When discussing who the greatest NFL head coach is, the variety of names generally breaks down by where people live and when they were born.
Bill Walsh, though, is one name that tends to be on everyone’s list.
The father of the West Coast Offense, Walsh led the San Francisco 49ers to three Super Bowl championships in 10 seasons as head coach. Mentor to Pro Football Hall of Famers Joe Montana and Steve Young, Walsh also was inducted into the Hall of Fame in 1993.
Walsh died in 2007, but his legacy on the field is unquestioned. His influence off the field includes serving as a model of leadership to coaches who worked under him, followed him and read his books, including “The Score Takes Care of Itself” and “Building a Champion.”
Jeff Jansen worked alongside Walsh at the Stanford Leadership Academy and offered these five items that Walsh stood for throughout his career.
- A culture of success. Inheriting a 49ers team that finished 2-14 in his first season, Walsh entered training camp, “with a specific goal to implement what I call the Standard of Performance. It was a way of doing things, a leadership philosophy that has as much to do with core values, principles and ideals as with blocking, tackling, and passing – more to do with the mental than with the physical.”
- Setting the tone. Coaches who want their athletes to show passion, commitment and work ethic must demonstrate those things every day. “For me the starting point for everything – before strategy, tactics, theories, managing, organizing, philosophy, methodology, talent or experience – is work ethic. Without one of significant magnitude, you’re dead in the water, finished. The example I set as head coach would be what others in the organization would recognize as the standard they needed to match.”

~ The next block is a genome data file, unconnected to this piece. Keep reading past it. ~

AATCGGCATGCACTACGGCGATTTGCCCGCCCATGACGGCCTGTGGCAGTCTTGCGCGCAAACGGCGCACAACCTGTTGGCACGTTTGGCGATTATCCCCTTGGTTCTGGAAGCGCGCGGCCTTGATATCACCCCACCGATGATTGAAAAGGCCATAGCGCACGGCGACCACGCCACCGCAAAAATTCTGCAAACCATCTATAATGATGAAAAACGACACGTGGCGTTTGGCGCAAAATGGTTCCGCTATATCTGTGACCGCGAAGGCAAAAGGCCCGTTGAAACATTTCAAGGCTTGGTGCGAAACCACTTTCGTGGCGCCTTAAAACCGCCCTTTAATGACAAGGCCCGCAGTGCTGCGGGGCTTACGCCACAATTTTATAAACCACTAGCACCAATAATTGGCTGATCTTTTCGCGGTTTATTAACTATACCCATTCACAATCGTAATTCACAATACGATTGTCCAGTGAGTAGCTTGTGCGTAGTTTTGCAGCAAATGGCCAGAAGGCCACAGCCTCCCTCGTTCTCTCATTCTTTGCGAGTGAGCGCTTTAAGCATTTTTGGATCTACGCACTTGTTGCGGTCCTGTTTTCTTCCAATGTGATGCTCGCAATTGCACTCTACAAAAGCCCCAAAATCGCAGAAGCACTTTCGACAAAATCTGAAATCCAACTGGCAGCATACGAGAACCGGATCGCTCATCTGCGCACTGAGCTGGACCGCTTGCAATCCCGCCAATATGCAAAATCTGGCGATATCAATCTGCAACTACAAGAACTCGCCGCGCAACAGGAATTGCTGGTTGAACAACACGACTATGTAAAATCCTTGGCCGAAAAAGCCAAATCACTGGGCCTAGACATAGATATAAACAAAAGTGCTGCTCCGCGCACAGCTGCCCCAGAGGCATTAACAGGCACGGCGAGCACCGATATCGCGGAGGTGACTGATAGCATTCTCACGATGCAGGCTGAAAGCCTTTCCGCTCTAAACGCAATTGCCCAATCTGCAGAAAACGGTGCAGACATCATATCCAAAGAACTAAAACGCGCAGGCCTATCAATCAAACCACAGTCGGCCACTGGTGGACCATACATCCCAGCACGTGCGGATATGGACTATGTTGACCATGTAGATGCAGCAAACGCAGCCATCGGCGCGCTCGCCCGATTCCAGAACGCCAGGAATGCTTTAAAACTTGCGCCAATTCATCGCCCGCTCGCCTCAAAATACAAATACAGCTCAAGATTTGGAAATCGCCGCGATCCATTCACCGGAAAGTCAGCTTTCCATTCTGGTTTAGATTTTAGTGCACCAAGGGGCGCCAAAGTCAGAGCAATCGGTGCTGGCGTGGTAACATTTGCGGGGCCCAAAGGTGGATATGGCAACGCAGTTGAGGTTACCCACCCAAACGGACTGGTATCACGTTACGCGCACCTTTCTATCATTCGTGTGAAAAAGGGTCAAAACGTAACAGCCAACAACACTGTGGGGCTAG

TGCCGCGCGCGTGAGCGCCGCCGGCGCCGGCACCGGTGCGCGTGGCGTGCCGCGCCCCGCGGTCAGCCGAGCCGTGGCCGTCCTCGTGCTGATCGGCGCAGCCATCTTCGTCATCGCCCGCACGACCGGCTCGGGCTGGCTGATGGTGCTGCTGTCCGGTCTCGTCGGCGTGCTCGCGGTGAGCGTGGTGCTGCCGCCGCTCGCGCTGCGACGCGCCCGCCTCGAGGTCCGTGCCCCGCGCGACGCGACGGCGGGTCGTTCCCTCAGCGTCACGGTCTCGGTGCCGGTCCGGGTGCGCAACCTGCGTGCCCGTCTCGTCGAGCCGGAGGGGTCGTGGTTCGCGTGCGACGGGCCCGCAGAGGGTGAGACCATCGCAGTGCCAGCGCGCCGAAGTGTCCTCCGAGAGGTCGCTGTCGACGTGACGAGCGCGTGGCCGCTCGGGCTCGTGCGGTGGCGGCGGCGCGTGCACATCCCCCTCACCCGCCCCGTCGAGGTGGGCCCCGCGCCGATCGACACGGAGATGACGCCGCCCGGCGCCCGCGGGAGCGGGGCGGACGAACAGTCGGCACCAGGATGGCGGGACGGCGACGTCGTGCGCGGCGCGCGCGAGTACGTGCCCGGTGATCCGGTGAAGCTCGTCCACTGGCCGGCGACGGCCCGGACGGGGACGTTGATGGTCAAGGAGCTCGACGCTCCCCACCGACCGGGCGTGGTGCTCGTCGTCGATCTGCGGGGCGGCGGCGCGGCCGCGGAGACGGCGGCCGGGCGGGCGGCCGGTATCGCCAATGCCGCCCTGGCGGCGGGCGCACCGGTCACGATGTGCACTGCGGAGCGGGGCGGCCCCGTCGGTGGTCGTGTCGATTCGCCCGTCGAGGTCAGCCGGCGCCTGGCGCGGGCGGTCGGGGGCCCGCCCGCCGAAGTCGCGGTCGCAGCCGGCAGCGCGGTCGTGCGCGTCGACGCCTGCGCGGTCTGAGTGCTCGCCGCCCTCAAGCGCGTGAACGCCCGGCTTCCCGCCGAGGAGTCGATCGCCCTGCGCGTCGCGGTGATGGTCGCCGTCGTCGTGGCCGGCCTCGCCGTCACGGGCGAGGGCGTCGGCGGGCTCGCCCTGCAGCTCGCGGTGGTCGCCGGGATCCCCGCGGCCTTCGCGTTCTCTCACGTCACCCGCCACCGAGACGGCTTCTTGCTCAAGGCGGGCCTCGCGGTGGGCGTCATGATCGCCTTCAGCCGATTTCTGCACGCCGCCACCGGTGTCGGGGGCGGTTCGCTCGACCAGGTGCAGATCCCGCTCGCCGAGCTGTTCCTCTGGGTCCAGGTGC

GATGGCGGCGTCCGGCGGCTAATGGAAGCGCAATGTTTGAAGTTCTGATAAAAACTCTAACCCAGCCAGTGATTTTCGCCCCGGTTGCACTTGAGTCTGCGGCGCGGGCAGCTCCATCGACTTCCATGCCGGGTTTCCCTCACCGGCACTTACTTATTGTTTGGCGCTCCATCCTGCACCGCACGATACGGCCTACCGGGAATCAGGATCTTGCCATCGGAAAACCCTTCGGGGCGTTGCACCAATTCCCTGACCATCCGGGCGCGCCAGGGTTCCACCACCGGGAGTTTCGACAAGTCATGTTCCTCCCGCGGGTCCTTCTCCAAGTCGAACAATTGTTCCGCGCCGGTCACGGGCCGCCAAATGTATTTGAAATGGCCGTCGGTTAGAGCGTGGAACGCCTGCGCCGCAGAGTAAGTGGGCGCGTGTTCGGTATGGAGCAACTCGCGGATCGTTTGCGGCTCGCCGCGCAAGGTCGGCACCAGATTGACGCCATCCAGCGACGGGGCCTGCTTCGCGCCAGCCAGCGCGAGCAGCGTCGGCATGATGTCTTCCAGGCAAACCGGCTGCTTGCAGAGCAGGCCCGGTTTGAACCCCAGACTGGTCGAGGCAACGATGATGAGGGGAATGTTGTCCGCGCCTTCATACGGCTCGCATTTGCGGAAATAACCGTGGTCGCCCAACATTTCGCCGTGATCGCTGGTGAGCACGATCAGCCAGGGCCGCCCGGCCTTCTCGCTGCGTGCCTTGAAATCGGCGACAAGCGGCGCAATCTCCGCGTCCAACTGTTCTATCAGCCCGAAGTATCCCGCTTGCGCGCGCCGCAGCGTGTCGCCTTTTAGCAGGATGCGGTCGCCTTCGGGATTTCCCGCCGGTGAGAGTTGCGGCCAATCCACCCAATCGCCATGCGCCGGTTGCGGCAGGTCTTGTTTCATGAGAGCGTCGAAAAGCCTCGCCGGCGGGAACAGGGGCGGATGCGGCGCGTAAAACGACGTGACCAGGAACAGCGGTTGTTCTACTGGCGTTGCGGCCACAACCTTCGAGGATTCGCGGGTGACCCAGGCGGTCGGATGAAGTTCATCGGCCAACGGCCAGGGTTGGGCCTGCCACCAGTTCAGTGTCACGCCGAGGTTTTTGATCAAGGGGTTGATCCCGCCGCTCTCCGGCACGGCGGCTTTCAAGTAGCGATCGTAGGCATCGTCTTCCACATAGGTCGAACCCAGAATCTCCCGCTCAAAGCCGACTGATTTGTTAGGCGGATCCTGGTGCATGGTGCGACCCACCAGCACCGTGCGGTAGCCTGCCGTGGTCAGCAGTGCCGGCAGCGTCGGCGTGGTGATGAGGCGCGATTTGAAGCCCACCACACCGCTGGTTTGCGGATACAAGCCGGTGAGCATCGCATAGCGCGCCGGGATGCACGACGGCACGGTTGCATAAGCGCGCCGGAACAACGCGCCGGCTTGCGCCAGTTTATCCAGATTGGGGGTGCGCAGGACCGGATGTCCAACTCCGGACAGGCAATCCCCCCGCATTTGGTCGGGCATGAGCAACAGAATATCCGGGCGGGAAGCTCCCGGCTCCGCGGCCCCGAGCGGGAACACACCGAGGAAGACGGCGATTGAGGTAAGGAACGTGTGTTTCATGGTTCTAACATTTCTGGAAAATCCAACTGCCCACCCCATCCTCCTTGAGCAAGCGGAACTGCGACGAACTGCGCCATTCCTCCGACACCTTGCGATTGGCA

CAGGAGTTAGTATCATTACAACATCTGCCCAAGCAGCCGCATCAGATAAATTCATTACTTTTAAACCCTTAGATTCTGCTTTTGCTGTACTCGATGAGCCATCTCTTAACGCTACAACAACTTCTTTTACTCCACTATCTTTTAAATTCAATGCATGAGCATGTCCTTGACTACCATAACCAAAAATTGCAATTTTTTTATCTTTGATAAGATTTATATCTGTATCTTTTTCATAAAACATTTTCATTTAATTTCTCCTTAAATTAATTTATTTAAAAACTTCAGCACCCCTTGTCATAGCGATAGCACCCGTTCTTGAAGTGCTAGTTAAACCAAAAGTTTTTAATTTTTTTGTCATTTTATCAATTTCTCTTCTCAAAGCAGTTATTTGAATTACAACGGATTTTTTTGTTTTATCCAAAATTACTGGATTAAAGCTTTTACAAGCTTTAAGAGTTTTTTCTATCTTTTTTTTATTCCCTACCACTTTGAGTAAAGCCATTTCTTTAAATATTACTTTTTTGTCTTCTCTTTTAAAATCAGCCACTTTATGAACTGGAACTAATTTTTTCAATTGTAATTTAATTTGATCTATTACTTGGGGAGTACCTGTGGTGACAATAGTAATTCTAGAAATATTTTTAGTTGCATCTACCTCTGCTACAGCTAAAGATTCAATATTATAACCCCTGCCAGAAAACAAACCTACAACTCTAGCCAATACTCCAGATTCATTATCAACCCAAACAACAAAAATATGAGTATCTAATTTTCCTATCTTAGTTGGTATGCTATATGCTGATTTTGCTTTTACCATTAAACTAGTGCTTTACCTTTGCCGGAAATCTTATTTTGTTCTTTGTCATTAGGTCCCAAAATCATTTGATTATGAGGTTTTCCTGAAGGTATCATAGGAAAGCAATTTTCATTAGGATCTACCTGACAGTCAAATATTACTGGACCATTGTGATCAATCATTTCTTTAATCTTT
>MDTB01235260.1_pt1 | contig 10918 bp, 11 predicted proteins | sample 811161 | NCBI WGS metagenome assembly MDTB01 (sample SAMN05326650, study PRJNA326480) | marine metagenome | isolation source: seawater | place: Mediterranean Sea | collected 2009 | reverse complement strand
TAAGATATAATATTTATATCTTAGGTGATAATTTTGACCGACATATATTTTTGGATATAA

- Developing leaders. Players have to take on leadership roles in the locker room and on the field. This does not come naturally to all athletes and for some must be grown. Eventually, these players will reinforce the winning culture the coaches want. “In building and maintaining your organization, place a premium on those who exhibit great desire to keep pushing themselves to higher performance and production levels, who seek to go beyond the highest standards that you, the leader, set.”
- Adapt to your players. The West Coast Offense was created by Walsh to solve a problem he faced while offensive coordinator with the Cincinnati Bengals. His quarterback had a weak arm but threw with great accuracy. Instead of throwing downfield as was the NFL norm at the time, Walsh designed a series of intricate routes that included short, precise passes. “All successful leaders know where we want to go, figure out a way to get there, then move forward with absolute determination.”
- Everyone contributes. From the star quarterback to the backup linemen, all players have a job to do. It is the coaches’ job to put their players in a position to have success, then instill upon the players the confidence to get their jobs done. “Victory is produced by and belongs to all. Winning a Super Bowl results from your whole team not only doing their individual jobs but perceiving that those jobs contributed to overall success. The offensive team is not a country unto itself, nor is the defensive team or the special teams, staff, coaches or anyone in the organization separate from the fate of the organization. We are united. We win or lose as one.”